April 13, 2012

Rabid Reads: "The Bleeding Room" by Barry Napier


The Bleeding Room
Graveside Tales (2011)
316 pages
ISBN 9780983314134

I am almost always in the mood for a haunted house tale. I don't believe in ghosts or the supernatural, so you might think that's weird, but I just really enjoy a good ghost story. And after reading a glut of urban fantasy, I was especially ready to sit back with a good ol' fashioned horror novel like this one from Barry.

Terrence Bennett is an author and paranormal investigator--a skeptical one at that. He and Jack and Hank, his two-man crew, head into the woods of southern Virginia to spend the weekend inside the subject of his latest book: Hammer House. While Jack and Hank are believers in the supernatural after a particularly eventful experience in a purportedly haunted site, Terrence holds a more skeptical and disdainful attitude towards ghosts and the like. Hammer House will take care of that, though.

Have you ever been out in the woods and found an old, abandoned house? Just the sight of it is unsettling. It's a bit like seeing an old shipwreck on dry land. Well, Hammer House has that going for it and a whole lot more. The place is notorious among the residents of Ponderbrook for its multiple incidents of murder and death. Cozy.

Terrence, Jack, and Hank set up shop inside the house and try to see if they can capture any evidence of the paranormal. The place instantly gives off a bad vibe, even with Terrence, but aside from weird experiences while there, their time there is relatively uneventful. Oh, some crazy stuff goes on, but their after evidence, not anecdotes. Terrence becomes obsessed with his book once he is back home with his wife and young son, and as days pass a subliminal grip seems to take him, with violent images overtaking him and a compulsive urge to both finish the book and act out some really grotesque fantasies intruding on his imagination. Meanwhile, Jack and Hank are unable to shake the eery things they felt while in Hammer House too, but it's when they scrutinize the film footage they recorded that they realize something really did happen out there in the woods, and they need to warn Terrence.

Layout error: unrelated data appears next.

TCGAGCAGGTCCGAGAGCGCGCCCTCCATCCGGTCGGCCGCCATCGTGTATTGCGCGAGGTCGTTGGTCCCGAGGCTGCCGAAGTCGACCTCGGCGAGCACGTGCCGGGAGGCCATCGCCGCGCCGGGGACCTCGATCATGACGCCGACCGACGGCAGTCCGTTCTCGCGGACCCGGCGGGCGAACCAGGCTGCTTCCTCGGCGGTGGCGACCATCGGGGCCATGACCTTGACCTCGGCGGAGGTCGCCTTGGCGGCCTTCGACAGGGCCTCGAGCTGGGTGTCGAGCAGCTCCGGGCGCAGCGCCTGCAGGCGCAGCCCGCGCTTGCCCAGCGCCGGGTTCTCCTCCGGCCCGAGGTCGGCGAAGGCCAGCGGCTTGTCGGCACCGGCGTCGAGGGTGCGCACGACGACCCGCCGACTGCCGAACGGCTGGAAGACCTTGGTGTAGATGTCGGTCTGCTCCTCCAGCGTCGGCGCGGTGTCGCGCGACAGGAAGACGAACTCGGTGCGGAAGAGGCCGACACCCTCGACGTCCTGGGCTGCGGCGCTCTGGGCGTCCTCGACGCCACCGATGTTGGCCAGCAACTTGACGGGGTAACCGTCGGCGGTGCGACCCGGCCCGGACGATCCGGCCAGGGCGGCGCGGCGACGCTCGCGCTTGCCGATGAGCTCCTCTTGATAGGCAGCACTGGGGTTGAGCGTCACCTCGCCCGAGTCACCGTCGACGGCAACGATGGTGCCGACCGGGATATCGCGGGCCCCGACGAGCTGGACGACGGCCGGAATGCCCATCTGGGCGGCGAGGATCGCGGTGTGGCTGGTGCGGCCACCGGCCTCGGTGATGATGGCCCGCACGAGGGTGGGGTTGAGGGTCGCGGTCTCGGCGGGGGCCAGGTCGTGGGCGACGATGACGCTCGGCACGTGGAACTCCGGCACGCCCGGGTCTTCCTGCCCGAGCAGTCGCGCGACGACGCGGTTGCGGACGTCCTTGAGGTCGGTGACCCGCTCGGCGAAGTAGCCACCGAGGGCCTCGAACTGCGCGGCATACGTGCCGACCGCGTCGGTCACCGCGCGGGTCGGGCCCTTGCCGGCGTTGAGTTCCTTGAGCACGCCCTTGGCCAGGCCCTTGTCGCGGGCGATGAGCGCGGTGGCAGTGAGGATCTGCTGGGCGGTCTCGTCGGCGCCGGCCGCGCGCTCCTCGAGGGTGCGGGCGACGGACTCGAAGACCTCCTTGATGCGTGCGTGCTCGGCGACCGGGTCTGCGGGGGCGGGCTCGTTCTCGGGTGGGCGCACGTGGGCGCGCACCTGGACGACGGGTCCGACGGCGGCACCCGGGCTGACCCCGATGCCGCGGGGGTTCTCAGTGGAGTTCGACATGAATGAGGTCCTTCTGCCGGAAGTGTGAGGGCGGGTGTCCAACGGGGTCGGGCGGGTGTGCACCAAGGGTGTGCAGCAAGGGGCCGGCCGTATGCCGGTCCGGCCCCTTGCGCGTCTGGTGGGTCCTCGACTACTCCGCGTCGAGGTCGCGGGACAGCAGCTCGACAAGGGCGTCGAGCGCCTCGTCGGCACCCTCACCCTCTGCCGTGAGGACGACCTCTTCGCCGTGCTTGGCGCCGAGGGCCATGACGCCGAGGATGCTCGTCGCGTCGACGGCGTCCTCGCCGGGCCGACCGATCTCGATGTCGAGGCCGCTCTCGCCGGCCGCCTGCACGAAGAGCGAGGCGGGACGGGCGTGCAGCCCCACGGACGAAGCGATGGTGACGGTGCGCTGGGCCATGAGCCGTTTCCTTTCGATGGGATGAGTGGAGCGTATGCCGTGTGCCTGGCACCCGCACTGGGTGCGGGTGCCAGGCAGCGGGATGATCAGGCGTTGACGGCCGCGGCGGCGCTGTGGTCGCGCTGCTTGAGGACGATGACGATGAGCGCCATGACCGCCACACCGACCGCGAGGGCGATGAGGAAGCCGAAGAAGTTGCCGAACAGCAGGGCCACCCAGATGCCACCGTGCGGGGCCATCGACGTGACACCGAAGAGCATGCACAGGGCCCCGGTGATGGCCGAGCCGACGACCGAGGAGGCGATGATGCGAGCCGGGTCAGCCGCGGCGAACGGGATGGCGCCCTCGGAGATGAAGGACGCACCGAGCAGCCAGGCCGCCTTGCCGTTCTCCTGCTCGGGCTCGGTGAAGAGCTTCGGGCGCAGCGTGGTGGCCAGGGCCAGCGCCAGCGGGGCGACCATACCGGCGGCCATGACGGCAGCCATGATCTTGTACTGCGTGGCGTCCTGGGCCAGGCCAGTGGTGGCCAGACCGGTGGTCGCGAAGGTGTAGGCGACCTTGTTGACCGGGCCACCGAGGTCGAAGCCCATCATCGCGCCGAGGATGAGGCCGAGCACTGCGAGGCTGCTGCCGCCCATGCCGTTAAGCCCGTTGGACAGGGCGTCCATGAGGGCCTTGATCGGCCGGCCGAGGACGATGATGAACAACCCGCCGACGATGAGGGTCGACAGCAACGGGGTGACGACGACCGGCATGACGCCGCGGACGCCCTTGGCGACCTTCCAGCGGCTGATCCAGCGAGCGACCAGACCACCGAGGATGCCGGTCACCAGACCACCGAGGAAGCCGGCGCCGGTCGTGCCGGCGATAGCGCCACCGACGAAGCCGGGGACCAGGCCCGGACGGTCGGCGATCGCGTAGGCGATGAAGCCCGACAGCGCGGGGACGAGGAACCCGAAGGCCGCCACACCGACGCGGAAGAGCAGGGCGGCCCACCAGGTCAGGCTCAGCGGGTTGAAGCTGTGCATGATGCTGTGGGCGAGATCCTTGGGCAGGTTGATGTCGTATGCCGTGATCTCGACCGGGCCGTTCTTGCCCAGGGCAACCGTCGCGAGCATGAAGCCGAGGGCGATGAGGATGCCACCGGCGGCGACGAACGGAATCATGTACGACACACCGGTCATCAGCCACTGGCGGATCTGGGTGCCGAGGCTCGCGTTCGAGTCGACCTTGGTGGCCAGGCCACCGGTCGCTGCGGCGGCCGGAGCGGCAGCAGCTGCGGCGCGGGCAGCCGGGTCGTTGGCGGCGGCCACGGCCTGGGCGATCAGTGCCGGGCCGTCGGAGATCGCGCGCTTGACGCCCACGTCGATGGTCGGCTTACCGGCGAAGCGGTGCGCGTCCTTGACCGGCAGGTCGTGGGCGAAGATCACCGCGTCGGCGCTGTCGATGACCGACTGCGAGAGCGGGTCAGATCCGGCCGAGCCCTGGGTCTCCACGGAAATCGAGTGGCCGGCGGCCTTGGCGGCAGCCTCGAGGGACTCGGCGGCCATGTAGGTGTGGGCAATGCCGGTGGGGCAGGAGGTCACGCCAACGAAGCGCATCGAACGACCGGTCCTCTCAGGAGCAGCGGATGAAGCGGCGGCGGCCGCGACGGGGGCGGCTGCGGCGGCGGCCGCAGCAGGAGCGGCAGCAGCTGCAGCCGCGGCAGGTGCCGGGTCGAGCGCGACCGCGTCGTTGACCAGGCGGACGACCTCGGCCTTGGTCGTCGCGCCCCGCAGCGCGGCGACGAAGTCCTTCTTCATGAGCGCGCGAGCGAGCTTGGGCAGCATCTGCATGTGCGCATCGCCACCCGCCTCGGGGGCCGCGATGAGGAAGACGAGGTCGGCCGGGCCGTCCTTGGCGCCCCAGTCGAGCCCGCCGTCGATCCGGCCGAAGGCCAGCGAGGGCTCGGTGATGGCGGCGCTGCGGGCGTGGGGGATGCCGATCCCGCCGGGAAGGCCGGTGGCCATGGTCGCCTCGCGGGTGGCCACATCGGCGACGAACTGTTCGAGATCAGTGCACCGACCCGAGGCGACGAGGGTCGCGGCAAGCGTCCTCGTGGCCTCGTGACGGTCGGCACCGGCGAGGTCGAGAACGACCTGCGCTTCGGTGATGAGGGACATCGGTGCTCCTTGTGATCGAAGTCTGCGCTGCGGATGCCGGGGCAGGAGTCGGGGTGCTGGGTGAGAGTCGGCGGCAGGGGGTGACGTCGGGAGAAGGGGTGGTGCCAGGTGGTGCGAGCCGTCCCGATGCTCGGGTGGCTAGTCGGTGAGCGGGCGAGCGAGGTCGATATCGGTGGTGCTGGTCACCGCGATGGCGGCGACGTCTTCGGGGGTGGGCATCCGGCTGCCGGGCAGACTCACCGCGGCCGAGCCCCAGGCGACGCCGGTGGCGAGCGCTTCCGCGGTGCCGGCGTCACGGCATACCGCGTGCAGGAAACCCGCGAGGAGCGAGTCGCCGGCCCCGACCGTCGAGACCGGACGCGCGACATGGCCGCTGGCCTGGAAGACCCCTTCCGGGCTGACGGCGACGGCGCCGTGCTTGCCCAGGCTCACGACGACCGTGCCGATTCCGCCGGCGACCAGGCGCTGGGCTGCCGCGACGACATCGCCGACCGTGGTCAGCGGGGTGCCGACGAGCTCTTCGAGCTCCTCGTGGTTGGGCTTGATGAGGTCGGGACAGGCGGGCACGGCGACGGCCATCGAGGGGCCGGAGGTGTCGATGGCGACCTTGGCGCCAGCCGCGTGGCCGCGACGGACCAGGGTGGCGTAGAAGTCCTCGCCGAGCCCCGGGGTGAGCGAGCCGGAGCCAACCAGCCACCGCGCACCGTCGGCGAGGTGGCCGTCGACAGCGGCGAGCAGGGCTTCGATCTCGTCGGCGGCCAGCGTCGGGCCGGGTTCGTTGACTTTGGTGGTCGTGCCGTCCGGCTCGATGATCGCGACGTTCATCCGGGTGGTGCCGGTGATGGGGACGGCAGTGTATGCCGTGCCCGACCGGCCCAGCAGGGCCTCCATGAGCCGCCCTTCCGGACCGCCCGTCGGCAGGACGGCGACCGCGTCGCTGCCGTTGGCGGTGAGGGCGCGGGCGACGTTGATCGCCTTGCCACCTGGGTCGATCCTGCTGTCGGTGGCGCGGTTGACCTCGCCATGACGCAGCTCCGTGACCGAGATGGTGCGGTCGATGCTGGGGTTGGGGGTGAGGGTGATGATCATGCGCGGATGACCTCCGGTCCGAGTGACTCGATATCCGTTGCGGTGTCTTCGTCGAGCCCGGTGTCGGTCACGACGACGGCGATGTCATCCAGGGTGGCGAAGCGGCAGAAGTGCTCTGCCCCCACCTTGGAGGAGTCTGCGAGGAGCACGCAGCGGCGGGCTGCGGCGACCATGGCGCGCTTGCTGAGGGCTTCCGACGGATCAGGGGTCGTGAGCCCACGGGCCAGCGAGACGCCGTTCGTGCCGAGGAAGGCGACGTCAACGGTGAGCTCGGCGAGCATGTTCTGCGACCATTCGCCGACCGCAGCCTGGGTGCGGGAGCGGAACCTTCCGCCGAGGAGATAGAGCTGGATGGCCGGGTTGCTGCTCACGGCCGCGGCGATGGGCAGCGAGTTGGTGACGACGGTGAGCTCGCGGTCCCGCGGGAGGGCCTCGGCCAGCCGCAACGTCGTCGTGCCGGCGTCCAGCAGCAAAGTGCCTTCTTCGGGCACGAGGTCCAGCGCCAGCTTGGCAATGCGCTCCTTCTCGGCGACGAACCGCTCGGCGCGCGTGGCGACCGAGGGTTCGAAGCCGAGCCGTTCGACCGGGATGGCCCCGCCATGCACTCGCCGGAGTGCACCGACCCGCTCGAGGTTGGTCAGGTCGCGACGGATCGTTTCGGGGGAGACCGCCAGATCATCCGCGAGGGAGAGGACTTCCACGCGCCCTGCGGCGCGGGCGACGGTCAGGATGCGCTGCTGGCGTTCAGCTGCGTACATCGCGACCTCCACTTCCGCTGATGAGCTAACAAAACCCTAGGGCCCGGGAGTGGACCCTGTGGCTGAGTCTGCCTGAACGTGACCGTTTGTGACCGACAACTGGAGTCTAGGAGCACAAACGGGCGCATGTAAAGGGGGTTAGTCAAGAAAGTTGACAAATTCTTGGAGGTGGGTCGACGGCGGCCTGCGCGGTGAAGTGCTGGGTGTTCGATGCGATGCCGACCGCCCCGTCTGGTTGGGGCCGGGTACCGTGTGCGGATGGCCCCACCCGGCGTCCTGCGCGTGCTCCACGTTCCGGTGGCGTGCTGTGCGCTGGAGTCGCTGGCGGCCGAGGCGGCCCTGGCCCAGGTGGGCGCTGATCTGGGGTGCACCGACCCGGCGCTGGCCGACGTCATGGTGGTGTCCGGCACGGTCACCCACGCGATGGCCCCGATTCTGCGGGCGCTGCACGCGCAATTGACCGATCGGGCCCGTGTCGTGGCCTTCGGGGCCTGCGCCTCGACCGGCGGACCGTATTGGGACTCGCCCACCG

When I first started reading this book and realized the main characters were ghost hunters, I became a bit skeptical about how much I would enjoy this book. That's because I am almost no interest in those ghost hunting shows that pollute cable TV. Have you seen them? You must have seen at least one. They're ridiculous, especially one I saw recently involving three guys who lock themselves in haunted houses, called Ghost Adventures. Fortunately, Barry's three guys are infinitely more likable, and the story is infinitely more engaging than anything I've seen from those real ghost hunters.

It is damned difficult to approach the haunted house story with something fresh. Like vampires, it's a well-worn genre, but one that I love. And Barry took really good care of it by creating a house that harkens to some of those classic ones like the Overlook from The Shining and that house in Amityville, yet still creates its own identity, especially when the fifth window appears. I won't go into any more detail than that, just trust me that the house is like a sleeping dragon and that window is like the beast opening one eye. That's the impression I got, anyway.

The book has its slow points, and there were a few times where the exposition got long-winded. And while I didn't have any trouble with the viewpoint changes among the main characters, there were points where the viewpoint switched to the spirit in the house, and that's something I've never been keen on. One of my peeves with ghost stories. Aside from some fat that could have been trimmed from the book, I really enjoyed it. If you have an affinity for haunted houses, or at least stories about them, you ought to consider this one.

1 comment:

  1. I love a good ghost story as well, and yet like yourself I'm a sceptic of pretty much all things supernatural. This was sounding great - up until the "ghost has a viewpoint" bit. One of the number one rules in supernatural fiction is "don't make the unknowable knowable, least you rob it of its unearthly impact". There are times when this is an appropriate thing to do, but more often than not all it does is destroy well-built tension. Alas, it puts me in two minds about reading the book now...

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